Internet users in Australia would be asked to choose a search engine from a mandatory screen as part of efforts to break up Google's dominance.
The Australian Competition and Consumer Commission on Thursday urged it be given the power to develop the screen, outlined in its third Digital Platform Services Inquiry interim report.
The report, which examines search engine selection screens like those in Europe, argues that default settings entrench Google services.
ACCC chair Rod Sims said this stifled innovation and reduced consumer choice.
He said consumers may not be aware of search engines which protect users' privacy or have an ecological focus. Examples are DuckDuckGo and the tree-themed Ecosia.
Mr Sims said a competitive search market could benefit consumers by having fewer sponsored search results, better data protection and other rewards.
A Google spokesman said people searched using Google because it was helpful, not because they had to.
Google's Android mobile operating system, used on phones, allowed users to customise their device, he said.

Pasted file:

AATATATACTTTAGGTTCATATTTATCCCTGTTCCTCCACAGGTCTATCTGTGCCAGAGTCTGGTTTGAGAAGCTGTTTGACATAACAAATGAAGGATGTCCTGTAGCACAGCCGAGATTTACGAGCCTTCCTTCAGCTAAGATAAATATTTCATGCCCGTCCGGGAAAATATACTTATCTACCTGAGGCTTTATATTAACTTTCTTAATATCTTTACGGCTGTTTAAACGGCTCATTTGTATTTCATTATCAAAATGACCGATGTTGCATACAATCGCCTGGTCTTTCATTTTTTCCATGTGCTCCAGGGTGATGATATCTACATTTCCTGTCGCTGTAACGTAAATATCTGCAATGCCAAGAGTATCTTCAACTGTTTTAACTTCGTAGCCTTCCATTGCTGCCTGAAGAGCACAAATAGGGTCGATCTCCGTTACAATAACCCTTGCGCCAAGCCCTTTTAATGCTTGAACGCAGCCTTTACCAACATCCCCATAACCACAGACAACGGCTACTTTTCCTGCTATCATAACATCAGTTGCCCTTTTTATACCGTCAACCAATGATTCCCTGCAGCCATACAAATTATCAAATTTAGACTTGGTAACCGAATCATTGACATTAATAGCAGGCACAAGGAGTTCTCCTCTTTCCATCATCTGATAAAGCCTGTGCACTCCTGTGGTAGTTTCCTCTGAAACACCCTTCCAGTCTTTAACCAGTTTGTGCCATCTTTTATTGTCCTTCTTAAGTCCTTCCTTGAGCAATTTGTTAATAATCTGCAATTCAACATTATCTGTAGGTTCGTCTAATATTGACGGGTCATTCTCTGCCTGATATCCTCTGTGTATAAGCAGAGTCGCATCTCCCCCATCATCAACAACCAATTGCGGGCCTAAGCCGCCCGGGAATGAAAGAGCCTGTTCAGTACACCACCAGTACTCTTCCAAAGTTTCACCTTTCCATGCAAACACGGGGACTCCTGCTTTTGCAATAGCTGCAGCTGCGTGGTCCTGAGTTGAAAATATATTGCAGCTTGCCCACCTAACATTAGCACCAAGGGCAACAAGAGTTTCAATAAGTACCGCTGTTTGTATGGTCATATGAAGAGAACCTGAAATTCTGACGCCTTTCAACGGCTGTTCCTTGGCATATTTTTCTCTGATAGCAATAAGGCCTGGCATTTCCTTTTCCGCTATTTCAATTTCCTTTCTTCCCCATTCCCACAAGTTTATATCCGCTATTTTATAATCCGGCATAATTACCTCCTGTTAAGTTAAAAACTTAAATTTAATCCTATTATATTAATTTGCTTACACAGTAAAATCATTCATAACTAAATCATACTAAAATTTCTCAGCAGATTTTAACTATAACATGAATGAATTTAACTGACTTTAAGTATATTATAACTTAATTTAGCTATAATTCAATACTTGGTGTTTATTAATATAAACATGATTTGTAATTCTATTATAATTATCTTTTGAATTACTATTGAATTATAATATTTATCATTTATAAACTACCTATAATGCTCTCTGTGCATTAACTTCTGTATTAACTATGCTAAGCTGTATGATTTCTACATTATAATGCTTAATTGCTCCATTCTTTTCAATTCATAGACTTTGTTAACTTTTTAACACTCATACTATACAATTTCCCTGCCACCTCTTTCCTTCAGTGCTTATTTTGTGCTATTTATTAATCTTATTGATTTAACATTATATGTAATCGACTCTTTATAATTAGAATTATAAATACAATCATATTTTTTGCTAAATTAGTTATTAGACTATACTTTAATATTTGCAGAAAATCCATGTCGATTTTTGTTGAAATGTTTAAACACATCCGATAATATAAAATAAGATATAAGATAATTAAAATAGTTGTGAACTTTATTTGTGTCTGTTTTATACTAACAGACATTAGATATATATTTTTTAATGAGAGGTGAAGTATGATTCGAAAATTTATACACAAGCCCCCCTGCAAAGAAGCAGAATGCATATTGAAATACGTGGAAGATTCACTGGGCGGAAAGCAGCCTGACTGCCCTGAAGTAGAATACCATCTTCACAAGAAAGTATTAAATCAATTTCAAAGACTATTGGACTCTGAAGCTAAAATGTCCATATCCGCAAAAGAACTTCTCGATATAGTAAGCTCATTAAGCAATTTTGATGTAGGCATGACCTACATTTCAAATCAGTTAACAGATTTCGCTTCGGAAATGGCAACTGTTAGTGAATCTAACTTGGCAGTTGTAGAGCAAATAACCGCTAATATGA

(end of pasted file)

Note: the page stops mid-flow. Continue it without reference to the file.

"We are continuing to review the report and look forward to discussing it with the ACCC and government," he said.
Google has a 94 per cent share of the search engine market in Australia, according to the ACCC report.
Google provided a search engine choice screen for Android users in Europe, which followed European Commission concerns about its dominance.
Regulators around the world are scrutinising technology giants' competitive practices and power on a number of issues as they wield increasing economic and political influence.
The Australian government last year asked the ACCC to run a five-year inquiry into the supply of digital platform services and their impact on consumers.
Reports on online retail marketplaces and a broader one on advertising and competition issues will follow next year.
Australian Associated Press